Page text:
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Deployment of the formulaic utterance “how about” in task-based second language classroom discussions

David Aline

David Aline is Professor in the Graduate School of Foreign Languages at Kanagawa University, Yokohama. His research employs a conversation analytic perspective to explicate interaction conducted in additional languages in educational and mundane settings. He has published in Canadian Journal of Applied Linguistics, Pragmatics & Society, Pragmatics, Journal of Pragmatics, Classroom Discourse, Journal of Language Aggression and Conflict, the International Review of Applied Linguistics in Language Teaching, and Text & Talk.

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and Yuri Hosoda

Yuri Hosoda is Professor in the Graduate School of Foreign Languages at Kanagawa University, Yokohama. Her research examines second language uses through a conversation analytic perspective in both English and Japanese. Her papers have appeared in Pragmatics & Society, Pragmatics, Journal of Pragmatics, Classroom Discourse, Journal of Language Aggression and Conflict, Applied Linguistics, Linguistics and Education, the International Review of Applied Linguistics in Language Teaching, and Text & Talk.

From the journal Intercultural Pragmatics

Abstract

Formulaic speech has long been of interest in studies of second language learning and pragmatic use as production and comprehension of formulaic utterances requires less processing and production effort and, therefore, allows for greater fluency. This study scrutinizes the sequential positions and actions of one formulaic utterance “how about” from the participants’ perspective. This conversation analytic study offers a fine-grained microanalysis of student interaction during classroom peer discussion activities. The data consist of over 54 h of video-recorded classroom interaction. Analysis revealed several positions and actions of “how about” as it occurs during peer discussions by Japanese learners of English. Emerging from analysis was a focus on how learners deploy this formulaic utterance to achieve various actions within sequences of interaction. Analysis revealed that participants used “how about” for (a) explicitly selecting next speaker, (b) shifting topics, (c) proposing a solution, and (d) suggesting alternative procedures. Although the formula was deployed to perform these four different actions, consistent throughout all instances was the disclosure of learner orientation to the progressivity of the task interaction. The findings show how language learners deploy this formulaic utterance in discussion tasks designed for language learning and highlights the pragmatic functions of this phrase.


Corresponding author: David Aline, Kanagawa University, Yokohama, Japan, E-mail:

Funding source: Japan Society for the Promotion of Science

Award Identifier / Grant number: 18K00851

About the authors

David Aline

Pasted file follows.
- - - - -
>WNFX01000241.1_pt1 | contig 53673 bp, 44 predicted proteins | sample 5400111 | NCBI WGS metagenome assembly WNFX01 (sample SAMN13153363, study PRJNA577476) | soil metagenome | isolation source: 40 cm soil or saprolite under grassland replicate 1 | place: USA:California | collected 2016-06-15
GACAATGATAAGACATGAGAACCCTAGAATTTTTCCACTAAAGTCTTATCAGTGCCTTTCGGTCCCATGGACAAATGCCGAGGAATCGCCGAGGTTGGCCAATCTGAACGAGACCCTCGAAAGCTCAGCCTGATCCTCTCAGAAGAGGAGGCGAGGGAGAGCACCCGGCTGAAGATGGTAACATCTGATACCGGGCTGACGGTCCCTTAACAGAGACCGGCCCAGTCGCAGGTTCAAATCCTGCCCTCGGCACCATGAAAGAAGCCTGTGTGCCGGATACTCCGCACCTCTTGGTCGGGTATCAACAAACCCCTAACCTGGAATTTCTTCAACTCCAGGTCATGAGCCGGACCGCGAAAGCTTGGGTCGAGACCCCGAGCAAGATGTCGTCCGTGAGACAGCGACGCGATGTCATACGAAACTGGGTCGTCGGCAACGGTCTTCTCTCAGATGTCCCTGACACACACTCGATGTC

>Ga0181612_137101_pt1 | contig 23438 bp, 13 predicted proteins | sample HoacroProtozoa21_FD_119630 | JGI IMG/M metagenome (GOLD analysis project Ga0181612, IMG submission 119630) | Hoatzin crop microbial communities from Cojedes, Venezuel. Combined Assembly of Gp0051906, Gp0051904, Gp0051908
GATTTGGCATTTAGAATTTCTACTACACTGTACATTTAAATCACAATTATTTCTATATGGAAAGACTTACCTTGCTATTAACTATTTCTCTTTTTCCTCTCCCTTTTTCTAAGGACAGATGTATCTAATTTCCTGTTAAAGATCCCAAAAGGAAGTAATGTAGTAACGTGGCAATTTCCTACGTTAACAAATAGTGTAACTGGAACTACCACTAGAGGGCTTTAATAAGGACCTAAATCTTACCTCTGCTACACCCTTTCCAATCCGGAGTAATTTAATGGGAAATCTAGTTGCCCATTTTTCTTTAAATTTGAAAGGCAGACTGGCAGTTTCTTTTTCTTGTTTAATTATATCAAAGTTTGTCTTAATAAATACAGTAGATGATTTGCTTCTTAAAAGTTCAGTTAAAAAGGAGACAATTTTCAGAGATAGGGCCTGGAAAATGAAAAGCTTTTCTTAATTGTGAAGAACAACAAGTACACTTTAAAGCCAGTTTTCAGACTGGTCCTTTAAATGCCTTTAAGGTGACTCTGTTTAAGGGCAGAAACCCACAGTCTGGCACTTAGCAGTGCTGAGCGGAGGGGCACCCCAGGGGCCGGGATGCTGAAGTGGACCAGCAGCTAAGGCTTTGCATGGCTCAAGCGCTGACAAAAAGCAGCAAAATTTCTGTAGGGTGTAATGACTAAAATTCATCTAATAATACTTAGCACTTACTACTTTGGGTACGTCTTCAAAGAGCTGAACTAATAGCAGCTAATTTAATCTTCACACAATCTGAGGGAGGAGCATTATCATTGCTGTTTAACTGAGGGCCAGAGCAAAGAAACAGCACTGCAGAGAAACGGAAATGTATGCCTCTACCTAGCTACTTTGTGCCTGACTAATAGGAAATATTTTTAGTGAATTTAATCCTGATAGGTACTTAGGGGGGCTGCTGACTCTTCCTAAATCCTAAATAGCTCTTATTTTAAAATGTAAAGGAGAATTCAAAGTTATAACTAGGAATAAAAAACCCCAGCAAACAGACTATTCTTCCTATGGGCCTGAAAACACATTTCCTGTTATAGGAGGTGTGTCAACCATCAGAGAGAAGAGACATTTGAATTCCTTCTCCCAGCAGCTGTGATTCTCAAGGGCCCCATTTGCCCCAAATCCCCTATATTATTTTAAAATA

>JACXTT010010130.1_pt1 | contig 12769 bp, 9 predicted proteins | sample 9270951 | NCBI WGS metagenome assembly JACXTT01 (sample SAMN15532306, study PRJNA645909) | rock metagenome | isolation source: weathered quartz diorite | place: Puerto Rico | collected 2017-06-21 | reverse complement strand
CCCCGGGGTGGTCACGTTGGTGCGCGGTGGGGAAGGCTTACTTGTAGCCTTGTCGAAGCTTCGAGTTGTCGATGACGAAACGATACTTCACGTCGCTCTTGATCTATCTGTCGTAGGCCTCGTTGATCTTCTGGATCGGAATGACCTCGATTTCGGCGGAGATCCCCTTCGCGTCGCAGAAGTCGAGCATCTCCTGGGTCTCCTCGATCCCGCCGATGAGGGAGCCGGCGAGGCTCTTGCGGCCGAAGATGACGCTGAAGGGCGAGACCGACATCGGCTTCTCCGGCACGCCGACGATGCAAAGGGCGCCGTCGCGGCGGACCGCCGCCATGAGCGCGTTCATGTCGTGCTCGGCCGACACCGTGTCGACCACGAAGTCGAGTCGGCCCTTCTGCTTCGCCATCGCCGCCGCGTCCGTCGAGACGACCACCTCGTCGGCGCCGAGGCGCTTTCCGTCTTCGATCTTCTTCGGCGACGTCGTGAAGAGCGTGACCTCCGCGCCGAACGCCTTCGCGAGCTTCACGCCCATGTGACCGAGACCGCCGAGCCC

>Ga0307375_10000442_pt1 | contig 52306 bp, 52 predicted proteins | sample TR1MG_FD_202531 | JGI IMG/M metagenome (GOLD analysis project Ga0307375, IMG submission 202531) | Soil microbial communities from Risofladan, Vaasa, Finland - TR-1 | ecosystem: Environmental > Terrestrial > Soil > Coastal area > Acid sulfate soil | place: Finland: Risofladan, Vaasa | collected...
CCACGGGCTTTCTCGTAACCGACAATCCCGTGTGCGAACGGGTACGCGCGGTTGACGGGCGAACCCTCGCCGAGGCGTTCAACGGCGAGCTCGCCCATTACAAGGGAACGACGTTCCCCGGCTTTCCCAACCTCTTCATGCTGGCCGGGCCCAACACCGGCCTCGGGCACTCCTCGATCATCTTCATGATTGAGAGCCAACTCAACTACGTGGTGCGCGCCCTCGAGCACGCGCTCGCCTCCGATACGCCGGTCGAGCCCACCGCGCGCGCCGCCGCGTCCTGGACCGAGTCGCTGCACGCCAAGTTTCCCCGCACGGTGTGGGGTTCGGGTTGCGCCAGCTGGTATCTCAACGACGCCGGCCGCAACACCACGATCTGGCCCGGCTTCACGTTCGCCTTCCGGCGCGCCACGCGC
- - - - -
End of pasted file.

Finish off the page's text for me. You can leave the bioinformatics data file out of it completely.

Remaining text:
David Aline is Professor in the Graduate School of Foreign Languages at Kanagawa University, Yokohama. His research employs a conversation analytic perspective to explicate interaction conducted in additional languages in educational and mundane settings. He has published in Canadian Journal of Applied Linguistics, Pragmatics & Society, Pragmatics, Journal of Pragmatics, Classroom Discourse, Journal of Language Aggression and Conflict, the International Review of Applied Linguistics in Language Teaching, and Text & Talk.

Yuri Hosoda

Yuri Hosoda is Professor in the Graduate School of Foreign Languages at Kanagawa University, Yokohama. Her research examines second language uses through a conversation analytic perspective in both English and Japanese. Her papers have appeared in Pragmatics & Society, Pragmatics, Journal of Pragmatics, Classroom Discourse, Journal of Language Aggression and Conflict, Applied Linguistics, Linguistics and Education, the International Review of Applied Linguistics in Language Teaching, and Text & Talk.

Acknowledgments

We are most grateful to the anonymous reviewers for their constructive feedback, to the editor, István Kecskés, and to John Hellermann for his overall support of our research.

  1. Research funding: This study was supported by JSPS Grant-in-Aid for Scientific Research (C), Grant Number: 18K00851.

Appendix: Transcription conventions

[ ] overlapping talk

- cut-off, self-interruption

= latched utterances

(0.0) timed pause (in seconds)

(.) a short pause

co:lon extension of the sound or syllable

. fall in intonation (final)

, continuing intonation (non-final)

; intonation between a period and a comma

¿ a rise stronger than a comma but weaker than a question mark

? rising intonation (final)

underline emphasis

° ° quiet talk

< > slow talk

> < fast talk

hh audible aspirations

(hh) laughter within a word

(( )) comment by the transcriber, including nonverbal conduct

( ) problematic hearing that the transcriber is not certain about

“ ” Idiomatic translation of Japanese utterances

| overlapping bodily movement

® ® reading from the task worksheet

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Published Online: 2021-08-30
Published in Print: 2021-09-27

© 2021 Walter de Gruyter GmbH, Berlin/Boston

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